It’s small, it’s light, it’s extra hardened. It’s rated by the manufacturer as more secure that some of their other (heavier) u-locks.

Advantages/features of this lock:

  • small & light
  • locks both sides of the U rather than just one end
  • keyhole covered, keeps out crud
  • stronger/harder steel than other, heavier locks


  • no good bicycle mounting option
  • sometimes too small
  • not as secure as top-end u-locks
  • more expensive than less-good locks

Here are the trade-offs between smaller and bigger u-locks:

smaller               bigger
lighter               heavier
less convenient       more convenient
more secure           less secure

When locking with a u-lock, you want a snug lock-up. Longer u-locks may be more convenient, but they’re much easier to break with a leverage attack (pipe thru the lock, twisting). The Futura 64 sometimes is too narrow to fit around some thicker objects like parking meters, but I’ve never been in a situation where I couldn’t find something to lock to.

I would call this a “high-end” lock, but it’s not tip-top. If you live in a seriously theft-prone area, maybe you need a Kryptonite New York Fahgettaboudit Mini Lock. (I don’t know if there is anything else as burly as that.) But for the vast majority of cyclists, the Fahgettaboudit is overkill. To my mind, the Granit Futura 64 is the sweet spot in terms of security per dollar, and security per pound.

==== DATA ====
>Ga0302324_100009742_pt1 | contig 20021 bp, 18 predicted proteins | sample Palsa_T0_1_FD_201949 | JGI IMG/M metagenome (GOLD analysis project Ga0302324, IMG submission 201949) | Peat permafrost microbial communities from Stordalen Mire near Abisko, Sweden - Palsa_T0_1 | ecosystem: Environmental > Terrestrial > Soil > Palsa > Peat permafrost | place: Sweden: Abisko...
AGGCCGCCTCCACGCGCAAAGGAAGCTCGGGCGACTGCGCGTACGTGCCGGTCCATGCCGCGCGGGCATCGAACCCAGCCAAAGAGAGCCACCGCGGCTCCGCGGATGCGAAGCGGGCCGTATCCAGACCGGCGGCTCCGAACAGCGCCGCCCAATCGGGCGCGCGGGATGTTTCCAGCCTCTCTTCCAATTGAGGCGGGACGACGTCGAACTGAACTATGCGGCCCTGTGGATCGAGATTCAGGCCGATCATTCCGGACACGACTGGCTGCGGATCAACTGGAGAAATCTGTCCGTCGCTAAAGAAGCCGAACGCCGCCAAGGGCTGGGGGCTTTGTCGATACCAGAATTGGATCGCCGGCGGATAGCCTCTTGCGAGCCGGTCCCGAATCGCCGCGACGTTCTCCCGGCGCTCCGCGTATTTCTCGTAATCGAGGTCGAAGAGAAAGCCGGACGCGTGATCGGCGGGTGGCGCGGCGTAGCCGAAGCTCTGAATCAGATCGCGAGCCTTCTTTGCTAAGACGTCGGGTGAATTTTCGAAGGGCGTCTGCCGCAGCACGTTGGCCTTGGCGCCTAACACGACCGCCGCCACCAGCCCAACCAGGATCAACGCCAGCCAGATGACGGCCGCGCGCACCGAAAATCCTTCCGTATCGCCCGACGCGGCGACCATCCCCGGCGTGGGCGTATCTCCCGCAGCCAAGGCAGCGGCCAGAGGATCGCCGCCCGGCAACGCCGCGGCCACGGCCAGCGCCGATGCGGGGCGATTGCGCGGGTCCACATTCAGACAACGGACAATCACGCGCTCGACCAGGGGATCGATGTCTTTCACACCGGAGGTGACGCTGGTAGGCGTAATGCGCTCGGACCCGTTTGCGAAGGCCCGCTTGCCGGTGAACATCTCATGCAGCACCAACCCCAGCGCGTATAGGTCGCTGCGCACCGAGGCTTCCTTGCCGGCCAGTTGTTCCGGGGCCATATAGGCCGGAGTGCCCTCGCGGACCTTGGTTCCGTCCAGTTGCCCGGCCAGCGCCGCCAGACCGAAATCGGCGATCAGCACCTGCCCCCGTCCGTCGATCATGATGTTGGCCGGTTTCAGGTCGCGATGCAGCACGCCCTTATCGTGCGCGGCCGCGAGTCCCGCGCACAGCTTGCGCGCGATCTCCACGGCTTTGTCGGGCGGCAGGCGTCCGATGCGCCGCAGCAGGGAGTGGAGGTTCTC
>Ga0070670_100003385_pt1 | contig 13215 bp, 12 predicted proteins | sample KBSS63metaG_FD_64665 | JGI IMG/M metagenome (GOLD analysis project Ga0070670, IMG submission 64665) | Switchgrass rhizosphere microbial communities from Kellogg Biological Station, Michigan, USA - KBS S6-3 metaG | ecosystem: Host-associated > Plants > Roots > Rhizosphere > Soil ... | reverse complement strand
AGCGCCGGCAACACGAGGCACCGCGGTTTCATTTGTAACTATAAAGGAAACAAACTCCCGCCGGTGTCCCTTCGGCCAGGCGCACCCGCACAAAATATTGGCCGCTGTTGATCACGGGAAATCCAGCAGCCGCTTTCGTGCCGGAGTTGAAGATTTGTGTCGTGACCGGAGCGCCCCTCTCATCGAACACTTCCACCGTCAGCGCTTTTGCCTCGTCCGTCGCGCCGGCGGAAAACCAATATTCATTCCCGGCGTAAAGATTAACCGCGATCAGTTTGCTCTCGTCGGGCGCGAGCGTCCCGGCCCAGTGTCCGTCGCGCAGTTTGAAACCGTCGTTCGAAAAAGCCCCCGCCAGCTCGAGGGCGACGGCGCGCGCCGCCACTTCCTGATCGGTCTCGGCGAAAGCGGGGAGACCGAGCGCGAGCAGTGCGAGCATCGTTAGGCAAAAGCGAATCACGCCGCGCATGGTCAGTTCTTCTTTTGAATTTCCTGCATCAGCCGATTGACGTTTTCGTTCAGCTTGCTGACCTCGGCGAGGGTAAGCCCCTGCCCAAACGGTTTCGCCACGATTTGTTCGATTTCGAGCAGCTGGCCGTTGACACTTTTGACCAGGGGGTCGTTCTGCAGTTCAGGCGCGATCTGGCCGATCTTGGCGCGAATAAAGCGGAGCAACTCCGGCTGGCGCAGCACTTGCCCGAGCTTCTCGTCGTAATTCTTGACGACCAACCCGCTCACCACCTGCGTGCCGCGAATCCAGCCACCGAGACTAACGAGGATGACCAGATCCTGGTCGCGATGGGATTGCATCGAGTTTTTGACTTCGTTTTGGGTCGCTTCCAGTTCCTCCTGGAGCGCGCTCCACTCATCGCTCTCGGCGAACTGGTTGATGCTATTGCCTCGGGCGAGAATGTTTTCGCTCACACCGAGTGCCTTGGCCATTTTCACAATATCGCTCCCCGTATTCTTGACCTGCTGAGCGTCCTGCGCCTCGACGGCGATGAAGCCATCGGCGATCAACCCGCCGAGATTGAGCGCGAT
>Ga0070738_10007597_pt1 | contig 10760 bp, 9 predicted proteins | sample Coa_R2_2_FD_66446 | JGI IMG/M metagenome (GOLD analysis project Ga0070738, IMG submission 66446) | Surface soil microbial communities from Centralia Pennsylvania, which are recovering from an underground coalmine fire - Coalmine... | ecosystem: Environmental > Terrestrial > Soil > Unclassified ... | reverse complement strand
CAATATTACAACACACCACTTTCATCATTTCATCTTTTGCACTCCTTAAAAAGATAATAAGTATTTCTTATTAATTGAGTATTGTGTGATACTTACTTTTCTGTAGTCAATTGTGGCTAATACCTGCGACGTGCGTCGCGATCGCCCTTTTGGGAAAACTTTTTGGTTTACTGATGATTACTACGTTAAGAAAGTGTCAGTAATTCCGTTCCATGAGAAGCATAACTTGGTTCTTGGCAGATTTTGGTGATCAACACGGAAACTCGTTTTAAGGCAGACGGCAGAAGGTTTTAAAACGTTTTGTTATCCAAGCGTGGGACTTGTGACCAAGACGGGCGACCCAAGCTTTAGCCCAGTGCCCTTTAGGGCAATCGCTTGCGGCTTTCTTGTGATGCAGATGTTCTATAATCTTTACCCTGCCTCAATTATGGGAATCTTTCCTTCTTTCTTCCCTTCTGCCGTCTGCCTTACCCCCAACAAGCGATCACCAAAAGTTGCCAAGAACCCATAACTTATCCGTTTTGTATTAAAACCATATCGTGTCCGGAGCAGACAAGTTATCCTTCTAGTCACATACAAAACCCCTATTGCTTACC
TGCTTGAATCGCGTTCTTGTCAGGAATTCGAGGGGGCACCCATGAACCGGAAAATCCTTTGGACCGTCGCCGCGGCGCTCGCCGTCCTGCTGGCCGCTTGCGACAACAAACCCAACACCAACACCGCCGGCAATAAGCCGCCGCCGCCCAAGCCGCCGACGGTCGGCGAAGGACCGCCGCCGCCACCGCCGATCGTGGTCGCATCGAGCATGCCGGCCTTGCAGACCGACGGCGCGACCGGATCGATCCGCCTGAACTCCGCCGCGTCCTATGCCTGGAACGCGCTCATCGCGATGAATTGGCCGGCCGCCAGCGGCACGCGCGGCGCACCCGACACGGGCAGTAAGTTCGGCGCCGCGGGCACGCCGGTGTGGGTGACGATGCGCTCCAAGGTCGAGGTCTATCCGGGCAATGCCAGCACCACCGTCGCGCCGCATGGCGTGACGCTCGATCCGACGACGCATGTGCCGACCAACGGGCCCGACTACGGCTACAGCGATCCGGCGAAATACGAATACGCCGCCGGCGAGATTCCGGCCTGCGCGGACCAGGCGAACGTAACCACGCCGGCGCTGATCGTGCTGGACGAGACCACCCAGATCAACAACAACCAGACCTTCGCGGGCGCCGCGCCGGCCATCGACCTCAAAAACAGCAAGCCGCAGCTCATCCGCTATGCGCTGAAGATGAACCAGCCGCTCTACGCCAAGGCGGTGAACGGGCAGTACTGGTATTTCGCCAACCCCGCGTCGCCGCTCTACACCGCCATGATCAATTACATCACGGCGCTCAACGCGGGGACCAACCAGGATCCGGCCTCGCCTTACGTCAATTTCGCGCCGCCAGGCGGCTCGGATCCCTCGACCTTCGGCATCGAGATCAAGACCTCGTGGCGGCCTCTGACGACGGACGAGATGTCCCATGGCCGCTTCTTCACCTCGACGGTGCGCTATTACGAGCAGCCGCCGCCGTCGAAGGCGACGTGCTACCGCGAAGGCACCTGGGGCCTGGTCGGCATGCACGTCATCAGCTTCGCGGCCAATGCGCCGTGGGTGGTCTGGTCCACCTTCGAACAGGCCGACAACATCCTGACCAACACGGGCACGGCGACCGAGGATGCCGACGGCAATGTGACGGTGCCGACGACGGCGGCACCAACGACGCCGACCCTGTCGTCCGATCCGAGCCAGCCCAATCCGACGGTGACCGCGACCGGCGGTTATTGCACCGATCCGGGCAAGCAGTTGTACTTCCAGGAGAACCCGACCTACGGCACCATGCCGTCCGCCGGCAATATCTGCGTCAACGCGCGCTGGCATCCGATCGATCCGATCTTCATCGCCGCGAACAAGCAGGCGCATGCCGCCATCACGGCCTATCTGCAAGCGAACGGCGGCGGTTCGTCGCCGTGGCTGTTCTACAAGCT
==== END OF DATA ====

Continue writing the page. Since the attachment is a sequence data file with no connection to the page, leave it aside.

second choice

My second choice option is the Kryptonite Evolution Mini 5. This is very similarly sized to the Abus, above, but is a little wider, increasing lockup options. The Mini 5 lock does have a very good bicycle mounting system included. The downsides are that the Kryptonite is heavier than the Abus, and locks on one side of the U with a bent foot on the other side. Theoretically, this makes it less secure than the Abus.

I don't really have any way to judge which of these has the stronger steel, but from what I've read online, it sounds like the Abus has better quality steel. Will it make any real difference? I don't know.

other options

Really, the difference between these higher quality u locks is probably not really significant to make a difference in your bike being stolen. There are other similar options from other brands which are probably just as good, for about the same price.

The important thing is to not buy a cheap u lock. Every brand has a range of u locks available (including Abus and Kryptonite). Deciding which u lock to buy based on brand is the biggest, easiest mistake to make. You really need to be looking for the most secure lock you can stand to take with you (having a smaller lock helps on this), and that you can afford. Buying a $25 u lock is probably a waste of money.

additional info